Can’t get enough of your favourite brew? Go on a tour and sample the world of unique tea and coffee
Few things are more relaxing than a nice cup of tea — except maybe a tea holiday. Or perhaps you’re the kind who likes to be stimulated into action on a vacation.
Either way, interest in coffee and tea tourism is growing as hot beverage aficionados get steamed up over the idea of an extended break involving their favourite drink and as an increasing number of destinations from Latin America to the Far East serve up tea and coffee travel packages. Perk up and consult this shortlist of ideas for where to head to next.
East of the sun
Tea was first brewed centuries ago in China, so why not go straight to the source? Southeast Asia specialist Bamboo Travel has a 13-night trip along the country’s east coast that involves meeting tea farmers and of course, plenty of tasting. Beginning in Shanghai, where the British East India Company established its tea business, the tour runs through Hangzhou, home to the famous West Lake and reputed for the quality of its green tea, and then inland into Huangshan, where the Yellow Mountains are home to several of China’s most sought-after teas. Other stops include Wuyishan for a taste of Da Hong Pao, the world’s most expensive tea, and Chozhou in the coastal province of Guangdong for a cup of oolong, before ending in Guangzhou, from where tea clippers departed for the West. “There has been a growing interest in tea tours in recent years, fuelled by a greater awareness of the health benefits of green tea,” says Robin Ball, Director of Bamboo Travel. The Origins of Tea tour, bookable at Bambootravel.co.uk, is priced from £3,495 (Dh16,284) per head on a twin-sharing basis inclusive of international flights, accommodation, local transport and nine meals.
To the heart of Africa
Coffee fanatics from Dubai have been getting all steamed up about Ethiopia for some time now, says Sam McManus, Managing Director of YellowWood Adventures. The adventure company has a group tour into the lush biospheres of Southwestern Kafa planned for early January, to coincide with harvest season and Genna or Ethiopian Christmas. “This tour takes in entirely new areas, where they can meet and interact with the people who work in the industry,” says McManus. “Coffee was first discovered in Ethiopia and tourism around this beverage is growing. There is so much to learn about the different types of coffee, the various processes used, as well as ‘cupping’ or coffee tasting. But a huge part of it is the magical region itself: wild plantations in the shade of jungle trees with unbelievable flora and fauna.”
The nine-day adventure costs £1,499 per person exclusive of flights, but includes accommodation, three meals per day and all transfers and can be booked at Yellowwoodadventures.com.
Across the Imperial mountains
In 1719, the Italian city of Trieste was declared a free port to meet European demand for “the Muslim beverage” that had gripped the Habsburg Empire. To celebrate the 300th anniversary of the first major European coffee craze, Inntravel has concocted a invigorating self-guided rail journey across the Central Europe cities of Vienna, Graz, Ljubljana and Trieste, home to the first coffee houses. The tour follows the coffee trading route through the Habsburg heartlands and schedules walking breaks in each imperial city, with stops for coffee and sachertorte, as well as art and architecture, from the Old Town in Graz to Vienna’s Hofburg Palace. The eight-night tour, bookable at Inntravel.co.uk until October 31, includes bed and breakfast, rail travel between the four cities and walking tour notes, and is priced from £995pp sharing.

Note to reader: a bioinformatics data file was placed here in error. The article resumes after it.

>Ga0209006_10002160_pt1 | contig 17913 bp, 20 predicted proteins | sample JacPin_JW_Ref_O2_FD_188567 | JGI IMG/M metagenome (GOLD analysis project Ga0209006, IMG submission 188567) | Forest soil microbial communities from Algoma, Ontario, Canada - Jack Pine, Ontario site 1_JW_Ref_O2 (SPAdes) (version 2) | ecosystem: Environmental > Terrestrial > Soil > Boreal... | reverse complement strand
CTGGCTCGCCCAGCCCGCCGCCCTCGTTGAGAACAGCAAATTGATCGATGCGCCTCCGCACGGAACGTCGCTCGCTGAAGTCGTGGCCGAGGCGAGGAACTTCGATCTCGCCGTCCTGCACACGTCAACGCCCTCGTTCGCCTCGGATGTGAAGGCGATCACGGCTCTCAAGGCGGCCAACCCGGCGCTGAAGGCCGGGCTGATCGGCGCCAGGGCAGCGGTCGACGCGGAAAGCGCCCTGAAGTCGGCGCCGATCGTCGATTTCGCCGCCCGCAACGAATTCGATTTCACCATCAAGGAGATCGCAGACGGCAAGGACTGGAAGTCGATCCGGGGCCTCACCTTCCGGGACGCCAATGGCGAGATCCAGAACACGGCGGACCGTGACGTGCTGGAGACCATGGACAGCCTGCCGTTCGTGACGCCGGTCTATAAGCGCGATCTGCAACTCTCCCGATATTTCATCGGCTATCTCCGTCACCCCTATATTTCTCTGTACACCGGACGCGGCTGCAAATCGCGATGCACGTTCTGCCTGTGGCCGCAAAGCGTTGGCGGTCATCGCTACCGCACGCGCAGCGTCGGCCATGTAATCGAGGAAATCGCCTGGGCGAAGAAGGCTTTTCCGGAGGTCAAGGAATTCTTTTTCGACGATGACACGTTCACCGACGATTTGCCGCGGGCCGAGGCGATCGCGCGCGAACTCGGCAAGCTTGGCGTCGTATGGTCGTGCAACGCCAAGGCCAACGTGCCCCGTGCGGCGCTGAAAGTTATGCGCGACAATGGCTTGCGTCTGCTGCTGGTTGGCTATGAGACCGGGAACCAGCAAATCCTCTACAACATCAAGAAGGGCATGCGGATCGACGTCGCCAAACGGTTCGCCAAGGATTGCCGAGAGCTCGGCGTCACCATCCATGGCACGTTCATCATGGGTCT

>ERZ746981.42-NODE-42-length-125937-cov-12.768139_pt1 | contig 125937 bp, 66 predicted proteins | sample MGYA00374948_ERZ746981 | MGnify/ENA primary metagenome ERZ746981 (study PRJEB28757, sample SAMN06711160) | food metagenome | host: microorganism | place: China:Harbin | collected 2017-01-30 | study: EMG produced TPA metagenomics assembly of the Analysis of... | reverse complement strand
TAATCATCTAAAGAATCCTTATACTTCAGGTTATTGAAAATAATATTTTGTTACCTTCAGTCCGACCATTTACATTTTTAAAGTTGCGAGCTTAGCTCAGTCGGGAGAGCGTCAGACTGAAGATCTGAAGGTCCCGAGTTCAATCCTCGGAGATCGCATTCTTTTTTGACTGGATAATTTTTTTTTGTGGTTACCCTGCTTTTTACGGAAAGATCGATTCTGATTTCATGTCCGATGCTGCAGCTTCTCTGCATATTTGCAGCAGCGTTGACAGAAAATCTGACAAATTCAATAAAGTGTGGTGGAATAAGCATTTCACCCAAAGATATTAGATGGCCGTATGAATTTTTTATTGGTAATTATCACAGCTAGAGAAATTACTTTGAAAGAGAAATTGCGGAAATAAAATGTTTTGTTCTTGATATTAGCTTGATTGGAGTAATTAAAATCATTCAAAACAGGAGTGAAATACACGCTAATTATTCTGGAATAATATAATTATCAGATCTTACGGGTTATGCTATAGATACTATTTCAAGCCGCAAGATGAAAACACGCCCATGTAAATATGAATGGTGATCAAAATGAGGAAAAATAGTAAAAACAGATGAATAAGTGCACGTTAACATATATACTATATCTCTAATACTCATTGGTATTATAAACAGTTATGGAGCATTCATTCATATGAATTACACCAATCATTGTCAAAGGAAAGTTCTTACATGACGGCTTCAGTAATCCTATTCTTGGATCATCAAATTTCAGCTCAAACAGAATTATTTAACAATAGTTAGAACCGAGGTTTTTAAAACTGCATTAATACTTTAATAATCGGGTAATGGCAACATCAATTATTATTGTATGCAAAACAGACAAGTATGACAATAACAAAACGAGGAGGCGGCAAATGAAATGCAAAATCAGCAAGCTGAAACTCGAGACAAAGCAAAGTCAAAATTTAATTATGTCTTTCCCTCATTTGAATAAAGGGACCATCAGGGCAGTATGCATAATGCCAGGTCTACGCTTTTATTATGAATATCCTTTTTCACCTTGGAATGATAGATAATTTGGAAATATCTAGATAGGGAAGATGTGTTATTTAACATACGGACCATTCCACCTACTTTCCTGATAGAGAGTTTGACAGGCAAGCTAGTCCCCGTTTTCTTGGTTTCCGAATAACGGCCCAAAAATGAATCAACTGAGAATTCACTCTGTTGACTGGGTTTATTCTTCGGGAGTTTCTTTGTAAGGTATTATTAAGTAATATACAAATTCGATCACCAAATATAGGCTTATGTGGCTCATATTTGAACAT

Just a quick shot
Can’t stomach the idea of endless cups of coffee or tea? Why not try a taster instead?
Costa Rica: US responsible travel company G Adventures and the non-profit Planterra offer the chance to learn about the coffee process and help 200 small farmers during a tour to the Mi Cafecito coffee community cooperative in Costa Rica’s earthquake-hit area of San Miguel de Sarapiqui. The Gadventures.com visit is part of an eight-day G Adventures Costa Rica Quest Tour which begins at $979 (Dh3,595).
Malaysia: Catch a sunrise and trek to a tea lesson at the Boh Tea plantation in the Cameron Highlands outside Kuala Lumpur with tour operator Civitatis. Afterwards, relax in a rose garden, pick strawberries, go butterfly watching and try using a blowpipe at an indigenous village. The 12-hour tour, which can be booked at Civitatis.com, is priced from £84.30 per head and includes food and drink, transport and guides’ fees.
India: Take a step back in time to the coffee and spice plantations of the early 20th century in the southern Indian state of Karnataka, where you can interact with planters, go bird watching or quite literally, step into the clouds. Ama Plantation Trails, a subsidiary of the Indian Hotels Group, now repurposed several former bungalows built for Tata Coffee executives. Sited around Chikmaglur and Kodaga, these sprawling mountain-top properties can be booked at Amaplantationtrails.com from around Rs7,000 per night.
UK: Heading to London over the summer? Learn how to whip up an elaborate afternoon tea with Edd Kimber, the author of The Boy Who Bakes (Kyle Books). Over the course of a day at cooking school Leiths, the Great British Bake Off winner will teach recipes such as strawberry shortcakes, passionfruit biscuits (pictured), pistachio and raspberry financiers, and chocolate-dipped madeleines. “Afternoon tea is definitely growing in popularity especially with international visitors,” says Edd Kimber. “It is seen as quintessentially British and nowhere more so than in London.” Bookable at Leiths.com, it’ll set you back £155, but all materials, as well as lunch and a beverage are included.